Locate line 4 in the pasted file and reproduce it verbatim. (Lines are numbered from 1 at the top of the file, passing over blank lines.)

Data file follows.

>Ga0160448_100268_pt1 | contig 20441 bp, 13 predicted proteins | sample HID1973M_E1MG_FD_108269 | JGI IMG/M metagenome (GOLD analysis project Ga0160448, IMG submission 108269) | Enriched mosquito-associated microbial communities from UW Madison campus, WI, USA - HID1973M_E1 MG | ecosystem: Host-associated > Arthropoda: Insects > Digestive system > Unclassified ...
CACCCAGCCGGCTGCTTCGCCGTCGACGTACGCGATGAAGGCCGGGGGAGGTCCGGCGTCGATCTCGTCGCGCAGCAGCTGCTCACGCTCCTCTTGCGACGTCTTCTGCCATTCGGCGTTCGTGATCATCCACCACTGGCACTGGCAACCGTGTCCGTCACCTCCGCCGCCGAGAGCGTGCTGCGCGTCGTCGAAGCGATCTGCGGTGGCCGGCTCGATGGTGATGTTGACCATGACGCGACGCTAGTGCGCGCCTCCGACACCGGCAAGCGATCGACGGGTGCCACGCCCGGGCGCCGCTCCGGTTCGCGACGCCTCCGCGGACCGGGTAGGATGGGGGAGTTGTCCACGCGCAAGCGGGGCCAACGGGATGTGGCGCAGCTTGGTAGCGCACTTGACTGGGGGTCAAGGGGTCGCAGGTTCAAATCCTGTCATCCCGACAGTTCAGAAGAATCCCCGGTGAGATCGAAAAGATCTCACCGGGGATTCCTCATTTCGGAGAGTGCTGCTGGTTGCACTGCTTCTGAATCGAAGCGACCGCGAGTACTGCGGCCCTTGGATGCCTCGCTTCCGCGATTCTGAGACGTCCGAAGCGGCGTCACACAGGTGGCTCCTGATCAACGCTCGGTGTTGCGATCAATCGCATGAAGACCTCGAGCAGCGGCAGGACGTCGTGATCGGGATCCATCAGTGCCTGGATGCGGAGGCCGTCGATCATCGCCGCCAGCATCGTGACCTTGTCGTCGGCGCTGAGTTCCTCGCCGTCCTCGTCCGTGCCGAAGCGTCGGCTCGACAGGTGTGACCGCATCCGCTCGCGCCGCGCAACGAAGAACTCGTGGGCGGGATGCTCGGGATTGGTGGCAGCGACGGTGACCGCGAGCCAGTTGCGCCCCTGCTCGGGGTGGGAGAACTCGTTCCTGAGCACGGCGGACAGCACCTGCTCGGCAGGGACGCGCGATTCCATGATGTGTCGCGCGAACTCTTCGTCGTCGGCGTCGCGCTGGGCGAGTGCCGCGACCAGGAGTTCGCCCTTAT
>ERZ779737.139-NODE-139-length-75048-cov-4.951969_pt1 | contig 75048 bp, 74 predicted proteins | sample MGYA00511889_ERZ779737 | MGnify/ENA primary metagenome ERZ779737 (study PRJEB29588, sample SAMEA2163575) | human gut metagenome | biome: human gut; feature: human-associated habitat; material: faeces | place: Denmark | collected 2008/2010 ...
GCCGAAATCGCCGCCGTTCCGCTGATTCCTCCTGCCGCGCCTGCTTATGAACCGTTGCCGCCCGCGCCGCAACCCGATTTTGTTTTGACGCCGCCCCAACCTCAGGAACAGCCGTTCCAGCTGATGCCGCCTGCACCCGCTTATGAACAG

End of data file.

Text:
GCCGAAATCGCCGCCGTTCCGCTGATTCCTCCTGCCGCGCCTGCTTATGAACCGTTGCCGCCCGCGCCGCAACCCGATTTTGTTTTGACGCCGCCCCAACCTCAGGAACAGCCGTTCCAGCTGATGCCGCCTGCACCCGCTTATGAACAG